2 lbs. (4 blue boxes) fresh mushrooms (button or crimini, or a combination)

1 large onion

3 garlic cloves

4 tablespoons butter

3 tablespoons tomato paste

8 cups vegetable broth (here is my recipe, but you can use broth from the store)

1/2 cup dry white wine

1/2 cup fresh parsley

3 sprigs fresh thyme (optional)

2 teaspoons salt

1/4 teaspoon black pepper

1/4 cup grated parmesan, plus more for garnish

croutons are optional for garnish


Slice the mushrooms thinly.  Cut the onion in half, then slice it thinly.  Mince the garlic.

Melt the butter in a large soup pot.  Add the mushrooms, onion, and garlic.  Saute until tender, about 10 minutes.

During this time, chop the parsley and remove the thyme leaves from the stems.  When the mushrooms are tender, add the herbs and tomato paste.  Simmer about 1 minute.  Add the white wine, broth, parmesan cheese, salt and pepper.  Bring to a boil, then reduce to a simmer.  Simmer 1 hour, then serve with more parmesan as garnish, plus croutons if you like.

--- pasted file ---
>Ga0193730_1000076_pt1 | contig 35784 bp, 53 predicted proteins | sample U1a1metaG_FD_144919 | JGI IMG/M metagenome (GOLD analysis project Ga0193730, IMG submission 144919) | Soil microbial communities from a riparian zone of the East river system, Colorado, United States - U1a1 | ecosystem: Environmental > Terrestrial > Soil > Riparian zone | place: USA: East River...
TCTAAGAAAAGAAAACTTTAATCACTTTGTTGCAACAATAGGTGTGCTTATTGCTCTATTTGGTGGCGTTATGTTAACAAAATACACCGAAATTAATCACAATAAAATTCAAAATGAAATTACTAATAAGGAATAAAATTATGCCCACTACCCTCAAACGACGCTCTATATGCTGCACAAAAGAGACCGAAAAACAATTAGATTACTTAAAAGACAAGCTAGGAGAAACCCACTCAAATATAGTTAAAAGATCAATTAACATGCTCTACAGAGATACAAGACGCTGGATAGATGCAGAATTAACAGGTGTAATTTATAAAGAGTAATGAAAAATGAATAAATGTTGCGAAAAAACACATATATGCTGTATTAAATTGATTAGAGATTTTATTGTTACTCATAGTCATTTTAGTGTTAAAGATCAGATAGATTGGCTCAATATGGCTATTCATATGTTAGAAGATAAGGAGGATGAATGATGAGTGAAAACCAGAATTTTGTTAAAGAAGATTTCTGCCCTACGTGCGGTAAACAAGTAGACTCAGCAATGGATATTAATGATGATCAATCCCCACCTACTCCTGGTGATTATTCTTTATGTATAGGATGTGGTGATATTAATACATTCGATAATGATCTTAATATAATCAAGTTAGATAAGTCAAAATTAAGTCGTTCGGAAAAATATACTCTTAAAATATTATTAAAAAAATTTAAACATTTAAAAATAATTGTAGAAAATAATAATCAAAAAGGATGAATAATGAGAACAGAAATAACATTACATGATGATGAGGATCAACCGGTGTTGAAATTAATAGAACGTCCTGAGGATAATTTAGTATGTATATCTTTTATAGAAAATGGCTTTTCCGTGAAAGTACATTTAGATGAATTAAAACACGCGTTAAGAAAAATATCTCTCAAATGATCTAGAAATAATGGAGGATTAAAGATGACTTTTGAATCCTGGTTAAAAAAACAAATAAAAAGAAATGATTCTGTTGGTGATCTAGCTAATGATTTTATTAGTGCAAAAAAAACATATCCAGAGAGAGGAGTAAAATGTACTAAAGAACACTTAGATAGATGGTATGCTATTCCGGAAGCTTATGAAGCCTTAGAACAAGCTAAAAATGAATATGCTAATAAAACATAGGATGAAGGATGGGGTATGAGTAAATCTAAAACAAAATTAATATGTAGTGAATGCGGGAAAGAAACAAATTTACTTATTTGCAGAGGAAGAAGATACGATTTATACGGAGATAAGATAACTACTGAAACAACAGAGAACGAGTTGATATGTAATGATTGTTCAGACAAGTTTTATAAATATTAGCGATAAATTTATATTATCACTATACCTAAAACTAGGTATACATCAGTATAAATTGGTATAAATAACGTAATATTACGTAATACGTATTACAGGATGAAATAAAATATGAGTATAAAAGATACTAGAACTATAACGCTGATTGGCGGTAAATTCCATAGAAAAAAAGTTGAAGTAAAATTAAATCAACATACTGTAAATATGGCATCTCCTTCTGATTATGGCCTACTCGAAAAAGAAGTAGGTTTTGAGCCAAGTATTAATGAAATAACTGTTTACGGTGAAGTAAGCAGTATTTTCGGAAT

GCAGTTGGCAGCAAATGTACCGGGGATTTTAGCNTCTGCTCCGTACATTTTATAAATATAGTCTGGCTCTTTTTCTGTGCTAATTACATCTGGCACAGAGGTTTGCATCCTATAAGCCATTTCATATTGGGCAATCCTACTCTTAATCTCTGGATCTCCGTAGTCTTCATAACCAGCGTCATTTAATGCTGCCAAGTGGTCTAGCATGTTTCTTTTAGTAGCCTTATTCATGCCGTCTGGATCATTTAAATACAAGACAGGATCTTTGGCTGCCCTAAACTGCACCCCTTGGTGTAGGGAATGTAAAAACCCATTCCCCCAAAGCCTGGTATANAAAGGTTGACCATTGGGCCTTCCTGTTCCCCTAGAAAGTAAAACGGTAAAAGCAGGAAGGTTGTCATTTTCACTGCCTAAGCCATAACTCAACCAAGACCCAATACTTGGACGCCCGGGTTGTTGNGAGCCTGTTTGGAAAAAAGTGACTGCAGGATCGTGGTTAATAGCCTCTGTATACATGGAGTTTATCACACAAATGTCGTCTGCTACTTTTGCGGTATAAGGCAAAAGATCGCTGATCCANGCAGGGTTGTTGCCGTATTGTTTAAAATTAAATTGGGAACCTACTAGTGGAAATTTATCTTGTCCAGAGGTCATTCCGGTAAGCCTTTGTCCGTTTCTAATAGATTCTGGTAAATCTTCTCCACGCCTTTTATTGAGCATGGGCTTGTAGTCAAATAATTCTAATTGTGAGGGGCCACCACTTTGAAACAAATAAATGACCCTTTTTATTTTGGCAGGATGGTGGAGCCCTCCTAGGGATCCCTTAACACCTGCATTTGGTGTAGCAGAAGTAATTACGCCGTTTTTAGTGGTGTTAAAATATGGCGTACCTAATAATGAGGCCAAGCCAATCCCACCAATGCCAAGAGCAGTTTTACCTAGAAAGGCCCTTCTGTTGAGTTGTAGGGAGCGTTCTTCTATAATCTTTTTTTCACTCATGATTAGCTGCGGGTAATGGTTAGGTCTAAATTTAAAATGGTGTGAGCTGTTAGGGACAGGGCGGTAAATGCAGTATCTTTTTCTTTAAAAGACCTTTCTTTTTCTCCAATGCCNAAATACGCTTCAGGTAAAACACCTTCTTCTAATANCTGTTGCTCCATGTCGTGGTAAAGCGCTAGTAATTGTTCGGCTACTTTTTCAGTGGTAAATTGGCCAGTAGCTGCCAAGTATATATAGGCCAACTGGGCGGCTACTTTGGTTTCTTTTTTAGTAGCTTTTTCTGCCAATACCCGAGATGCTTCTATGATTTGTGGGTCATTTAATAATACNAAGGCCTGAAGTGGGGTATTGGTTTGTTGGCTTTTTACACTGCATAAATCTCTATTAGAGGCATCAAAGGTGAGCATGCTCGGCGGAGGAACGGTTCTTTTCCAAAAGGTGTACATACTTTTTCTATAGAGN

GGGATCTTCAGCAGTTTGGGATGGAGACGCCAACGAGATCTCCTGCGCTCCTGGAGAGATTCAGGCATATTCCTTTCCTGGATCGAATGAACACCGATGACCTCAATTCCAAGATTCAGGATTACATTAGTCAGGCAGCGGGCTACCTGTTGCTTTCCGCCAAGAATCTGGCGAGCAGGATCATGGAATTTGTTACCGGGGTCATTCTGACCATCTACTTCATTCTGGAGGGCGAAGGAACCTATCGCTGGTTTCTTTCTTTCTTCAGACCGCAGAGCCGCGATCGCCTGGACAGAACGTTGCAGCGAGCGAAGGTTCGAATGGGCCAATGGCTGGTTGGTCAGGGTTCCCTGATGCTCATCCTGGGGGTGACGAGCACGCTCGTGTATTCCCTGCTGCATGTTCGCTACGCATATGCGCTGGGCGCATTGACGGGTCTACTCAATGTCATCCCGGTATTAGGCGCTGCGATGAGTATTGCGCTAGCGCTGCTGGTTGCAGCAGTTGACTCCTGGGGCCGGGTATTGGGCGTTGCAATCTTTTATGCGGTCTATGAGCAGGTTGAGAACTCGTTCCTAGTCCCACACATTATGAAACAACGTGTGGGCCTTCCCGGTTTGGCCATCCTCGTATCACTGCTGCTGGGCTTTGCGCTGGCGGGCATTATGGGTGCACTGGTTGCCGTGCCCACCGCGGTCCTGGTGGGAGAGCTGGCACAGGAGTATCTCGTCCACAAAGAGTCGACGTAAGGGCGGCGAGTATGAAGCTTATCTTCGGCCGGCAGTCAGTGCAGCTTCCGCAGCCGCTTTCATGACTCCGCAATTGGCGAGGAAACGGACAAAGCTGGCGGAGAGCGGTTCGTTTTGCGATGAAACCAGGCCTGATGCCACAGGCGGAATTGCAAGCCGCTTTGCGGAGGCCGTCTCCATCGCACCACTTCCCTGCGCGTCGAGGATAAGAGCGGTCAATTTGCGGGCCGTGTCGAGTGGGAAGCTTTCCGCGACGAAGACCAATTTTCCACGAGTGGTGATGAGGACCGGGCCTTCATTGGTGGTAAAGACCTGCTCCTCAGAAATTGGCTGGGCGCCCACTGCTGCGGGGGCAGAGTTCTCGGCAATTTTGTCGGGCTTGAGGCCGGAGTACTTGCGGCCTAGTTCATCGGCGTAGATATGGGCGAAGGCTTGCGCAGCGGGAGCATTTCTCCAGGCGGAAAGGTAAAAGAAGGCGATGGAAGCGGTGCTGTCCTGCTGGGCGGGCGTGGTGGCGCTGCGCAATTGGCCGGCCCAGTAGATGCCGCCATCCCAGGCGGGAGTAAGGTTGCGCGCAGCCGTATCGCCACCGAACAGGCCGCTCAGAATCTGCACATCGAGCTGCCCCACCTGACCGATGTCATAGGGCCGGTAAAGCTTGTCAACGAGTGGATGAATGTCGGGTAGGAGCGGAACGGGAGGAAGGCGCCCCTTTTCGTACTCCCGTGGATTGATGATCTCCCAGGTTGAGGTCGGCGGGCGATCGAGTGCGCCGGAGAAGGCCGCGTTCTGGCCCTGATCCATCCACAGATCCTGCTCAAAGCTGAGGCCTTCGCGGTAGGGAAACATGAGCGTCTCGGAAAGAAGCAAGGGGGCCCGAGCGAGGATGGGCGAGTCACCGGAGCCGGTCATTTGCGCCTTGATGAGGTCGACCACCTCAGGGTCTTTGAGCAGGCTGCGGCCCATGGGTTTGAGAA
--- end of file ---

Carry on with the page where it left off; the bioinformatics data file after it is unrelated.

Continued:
Buckwheat Scones with Boozy Fig Jam
December 28, 2011, 3:30 pm
Filed under: breakfast, recipes | Tags: , , , ,

Honestly the best scones I’ve ever tasted, even better than Some Crust Bakery, I may venture.  I made these for a special breakfast on Christmas Eve morning.

These buckwheat scones are perfectly flaky and moist, with a richly fragrant aroma.  The buckwheat and fig flavors are complex and complementary.  The recipe comes from my favorite baking cookbook, Good to the Grain (which I have used for several of my favorite cookie recipes including whole wheat chocolate chip, cornmeal cranberry cookies, and whole wheat gingersnaps).

Because you roll the scones into swirls like cinnamon rolls, they take a little longer to prepare than regular scones.  However it’s entirely possible to roll them into logs the day before, and simply slice and bake them in the morning.

The homemade fig preserves also take a little while to cook, but you can prepare that sometime in the preceding month (as it keeps that long in the fridge).  The fig jam recipe makes double the amount required for the scones, so you can have extra on hand for spreading on anything and everything.  Alternatively you could double the scone recipe and use all of the fig jam at once.  The fig jam is boozy because of the addition of 1 cup of red wine and 1/2 cup of port.  It will make your kitchen smell incredible when it simmers on the stove.  The recipe calls for 12 ounces of dried Black Mission figs, which is coincidently the exact size of the packages of dried figs at Trader Joe’s.



1/2 cup sugar